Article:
Integrating and searching Big Data and information – a chemical perspective

Despite all the reports about the emergence of Big Data in areas such as financial services and retail, scientists have been managing big data collections for a long time, especially in astronomy, high-energy physics, chemistry, biochemistry genomics. I’ve just spent three days in Vienna at the 25th International Conference for Scientific Information Professionals, who in the case of this conference are predominately chemists working with scientific publications, patents and increasingly data sets.  With around 70 million chemicals and 100 million patents searching for the next blockbuster medication is a considerable challenge as there is a need to search text, chemical structures, data sets and complex chemical names in a range of languages. Chinese is becoming increasingly important, and it is now quite routine to machine translate a patent and convert perhaps 1000 chemicals cited in the patent into a searchable database in close to real time.

There are also multiple databases to search, and ideally these need to be searched on a federated basis, including in-house and highly sensitive databases of research results. Take a look at the Reaxys Chemical Discovery Engine as one example of the innovation and computing expertise involved, and then note that Reaxys is owned by Elsevier, a publishing company not an IT vendor. Good market requirements knowledge is priceless. There are also many specialist suppliers of text mining and data mining technologies serving not only this market but also able to provide solutions for any large database where text and data are equally important. Take a look at Averbis, Intellixir,  Linguamatics and Max-Recall as just four examples of the companies exhibiting at the conference. Linguamatics is already developing enhanced search solutions for SharePoint 2013.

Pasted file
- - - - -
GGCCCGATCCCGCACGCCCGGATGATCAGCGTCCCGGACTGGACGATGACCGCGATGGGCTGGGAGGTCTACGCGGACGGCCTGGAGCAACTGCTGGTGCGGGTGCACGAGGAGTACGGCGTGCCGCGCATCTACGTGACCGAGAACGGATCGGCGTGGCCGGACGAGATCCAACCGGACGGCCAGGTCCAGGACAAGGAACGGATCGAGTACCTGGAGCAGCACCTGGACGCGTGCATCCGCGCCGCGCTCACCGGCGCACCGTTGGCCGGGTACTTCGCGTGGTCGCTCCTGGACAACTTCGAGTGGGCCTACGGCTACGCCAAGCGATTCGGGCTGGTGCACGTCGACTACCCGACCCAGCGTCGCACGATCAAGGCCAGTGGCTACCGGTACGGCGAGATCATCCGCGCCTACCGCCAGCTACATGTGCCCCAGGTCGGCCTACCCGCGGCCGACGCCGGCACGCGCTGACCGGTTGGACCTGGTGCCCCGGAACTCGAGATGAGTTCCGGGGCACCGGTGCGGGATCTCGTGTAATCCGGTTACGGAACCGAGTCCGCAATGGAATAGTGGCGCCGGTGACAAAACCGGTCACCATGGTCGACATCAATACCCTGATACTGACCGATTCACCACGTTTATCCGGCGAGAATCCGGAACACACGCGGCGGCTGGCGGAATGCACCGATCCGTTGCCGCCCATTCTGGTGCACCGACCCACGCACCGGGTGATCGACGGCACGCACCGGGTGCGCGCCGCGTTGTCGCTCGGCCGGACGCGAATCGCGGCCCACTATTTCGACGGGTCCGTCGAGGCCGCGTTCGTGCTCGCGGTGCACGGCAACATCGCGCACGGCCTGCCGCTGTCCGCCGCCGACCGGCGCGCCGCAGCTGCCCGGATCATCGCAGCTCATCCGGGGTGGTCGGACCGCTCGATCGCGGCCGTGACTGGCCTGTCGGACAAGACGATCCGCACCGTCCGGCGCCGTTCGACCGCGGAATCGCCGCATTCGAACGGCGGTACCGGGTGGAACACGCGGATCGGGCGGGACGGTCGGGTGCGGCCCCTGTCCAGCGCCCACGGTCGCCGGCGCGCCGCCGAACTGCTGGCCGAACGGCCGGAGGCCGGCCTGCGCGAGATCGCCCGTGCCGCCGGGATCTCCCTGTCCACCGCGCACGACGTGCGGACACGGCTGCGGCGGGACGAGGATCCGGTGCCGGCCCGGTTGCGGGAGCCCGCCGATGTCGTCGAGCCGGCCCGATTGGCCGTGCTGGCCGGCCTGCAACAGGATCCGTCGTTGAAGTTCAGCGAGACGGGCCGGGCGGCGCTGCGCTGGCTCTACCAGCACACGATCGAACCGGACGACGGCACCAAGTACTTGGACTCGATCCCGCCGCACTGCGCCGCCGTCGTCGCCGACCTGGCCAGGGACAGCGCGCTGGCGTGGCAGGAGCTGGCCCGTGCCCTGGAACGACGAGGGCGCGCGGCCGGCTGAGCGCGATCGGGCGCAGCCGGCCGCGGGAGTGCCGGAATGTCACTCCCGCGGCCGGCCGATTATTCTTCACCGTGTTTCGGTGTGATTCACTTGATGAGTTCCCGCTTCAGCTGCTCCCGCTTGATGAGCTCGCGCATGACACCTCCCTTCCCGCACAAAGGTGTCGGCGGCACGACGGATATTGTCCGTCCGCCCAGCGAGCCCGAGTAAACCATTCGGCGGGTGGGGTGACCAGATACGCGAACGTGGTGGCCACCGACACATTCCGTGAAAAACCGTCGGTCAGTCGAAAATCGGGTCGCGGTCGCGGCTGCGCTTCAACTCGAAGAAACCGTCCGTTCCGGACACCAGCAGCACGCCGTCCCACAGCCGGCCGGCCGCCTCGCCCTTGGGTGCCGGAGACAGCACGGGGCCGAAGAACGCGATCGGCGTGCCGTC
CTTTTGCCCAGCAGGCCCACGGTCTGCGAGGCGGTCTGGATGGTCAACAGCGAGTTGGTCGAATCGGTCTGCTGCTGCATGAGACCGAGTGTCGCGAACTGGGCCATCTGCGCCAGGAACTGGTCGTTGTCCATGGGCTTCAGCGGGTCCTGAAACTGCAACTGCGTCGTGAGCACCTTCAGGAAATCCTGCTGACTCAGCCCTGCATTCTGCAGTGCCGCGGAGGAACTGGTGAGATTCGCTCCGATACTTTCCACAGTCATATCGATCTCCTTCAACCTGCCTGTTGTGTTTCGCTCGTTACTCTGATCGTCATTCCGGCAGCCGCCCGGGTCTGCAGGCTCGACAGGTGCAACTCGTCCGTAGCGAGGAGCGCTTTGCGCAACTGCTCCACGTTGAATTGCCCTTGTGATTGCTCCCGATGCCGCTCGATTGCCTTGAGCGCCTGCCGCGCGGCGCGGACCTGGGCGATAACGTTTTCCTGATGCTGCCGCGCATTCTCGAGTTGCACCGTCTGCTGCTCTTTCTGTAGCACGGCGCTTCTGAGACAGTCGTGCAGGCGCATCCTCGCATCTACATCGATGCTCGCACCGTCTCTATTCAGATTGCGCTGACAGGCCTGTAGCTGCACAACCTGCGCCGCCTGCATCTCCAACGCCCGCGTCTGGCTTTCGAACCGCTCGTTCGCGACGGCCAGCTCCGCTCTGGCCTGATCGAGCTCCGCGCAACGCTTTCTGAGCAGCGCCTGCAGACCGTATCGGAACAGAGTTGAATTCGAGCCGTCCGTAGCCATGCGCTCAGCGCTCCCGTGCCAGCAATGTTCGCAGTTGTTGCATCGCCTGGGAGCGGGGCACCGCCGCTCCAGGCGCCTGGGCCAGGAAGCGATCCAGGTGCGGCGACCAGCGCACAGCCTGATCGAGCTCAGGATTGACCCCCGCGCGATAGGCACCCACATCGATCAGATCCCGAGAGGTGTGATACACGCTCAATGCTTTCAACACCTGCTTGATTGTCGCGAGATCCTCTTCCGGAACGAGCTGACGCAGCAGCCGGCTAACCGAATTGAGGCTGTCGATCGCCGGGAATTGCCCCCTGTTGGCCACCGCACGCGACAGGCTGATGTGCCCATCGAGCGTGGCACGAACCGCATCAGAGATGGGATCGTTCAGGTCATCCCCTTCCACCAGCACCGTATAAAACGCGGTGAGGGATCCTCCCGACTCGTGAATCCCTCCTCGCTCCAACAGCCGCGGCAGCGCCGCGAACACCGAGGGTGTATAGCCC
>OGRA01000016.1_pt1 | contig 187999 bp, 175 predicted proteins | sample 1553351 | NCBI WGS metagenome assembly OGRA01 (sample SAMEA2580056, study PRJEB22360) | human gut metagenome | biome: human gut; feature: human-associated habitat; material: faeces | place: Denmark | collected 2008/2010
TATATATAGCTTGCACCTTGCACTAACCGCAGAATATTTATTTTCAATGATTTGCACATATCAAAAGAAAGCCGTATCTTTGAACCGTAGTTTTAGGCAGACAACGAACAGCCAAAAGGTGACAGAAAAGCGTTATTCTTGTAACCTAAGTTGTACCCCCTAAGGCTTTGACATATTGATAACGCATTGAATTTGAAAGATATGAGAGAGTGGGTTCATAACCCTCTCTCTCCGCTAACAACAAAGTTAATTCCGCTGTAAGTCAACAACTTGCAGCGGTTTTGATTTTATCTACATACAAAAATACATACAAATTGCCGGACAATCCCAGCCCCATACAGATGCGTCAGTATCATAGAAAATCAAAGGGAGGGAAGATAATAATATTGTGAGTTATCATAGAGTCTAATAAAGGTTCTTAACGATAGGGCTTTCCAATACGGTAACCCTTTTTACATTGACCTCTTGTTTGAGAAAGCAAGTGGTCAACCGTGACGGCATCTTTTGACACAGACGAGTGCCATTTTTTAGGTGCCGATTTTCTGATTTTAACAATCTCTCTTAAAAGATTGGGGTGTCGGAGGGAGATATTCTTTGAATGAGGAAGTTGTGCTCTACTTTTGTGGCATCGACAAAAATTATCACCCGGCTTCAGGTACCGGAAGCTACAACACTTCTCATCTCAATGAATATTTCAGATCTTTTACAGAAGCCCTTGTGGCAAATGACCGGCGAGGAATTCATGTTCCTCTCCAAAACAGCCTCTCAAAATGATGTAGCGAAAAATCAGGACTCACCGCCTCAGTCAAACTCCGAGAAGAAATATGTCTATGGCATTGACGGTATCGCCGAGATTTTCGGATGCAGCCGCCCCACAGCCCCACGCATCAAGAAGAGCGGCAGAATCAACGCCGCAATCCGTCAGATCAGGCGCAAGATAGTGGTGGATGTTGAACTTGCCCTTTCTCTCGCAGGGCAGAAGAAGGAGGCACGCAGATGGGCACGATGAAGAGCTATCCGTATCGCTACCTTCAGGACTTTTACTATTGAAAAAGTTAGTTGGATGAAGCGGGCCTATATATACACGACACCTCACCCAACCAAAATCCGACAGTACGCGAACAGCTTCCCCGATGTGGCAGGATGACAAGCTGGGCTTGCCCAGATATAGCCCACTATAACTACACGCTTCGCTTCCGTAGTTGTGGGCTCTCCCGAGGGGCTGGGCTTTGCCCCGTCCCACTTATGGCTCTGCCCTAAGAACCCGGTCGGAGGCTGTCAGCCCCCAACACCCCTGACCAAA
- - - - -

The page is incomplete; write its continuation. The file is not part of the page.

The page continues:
What struck me watching the demonstrations is that companies in this sector are working on solutions that are focused on providing actionable information through search. In this sector search is certainly not ‘dead’ as there are no other options. It could be argued that these vendors are mainly in the text and data mining technology sectors but from the end user perspective it starts with a search box and a significant amount of clever user-interface technology (drawing a molecule on screen and then searching for it) that is way ahead of the search solutions being used outside of the pharmaceutical sector.

Martin White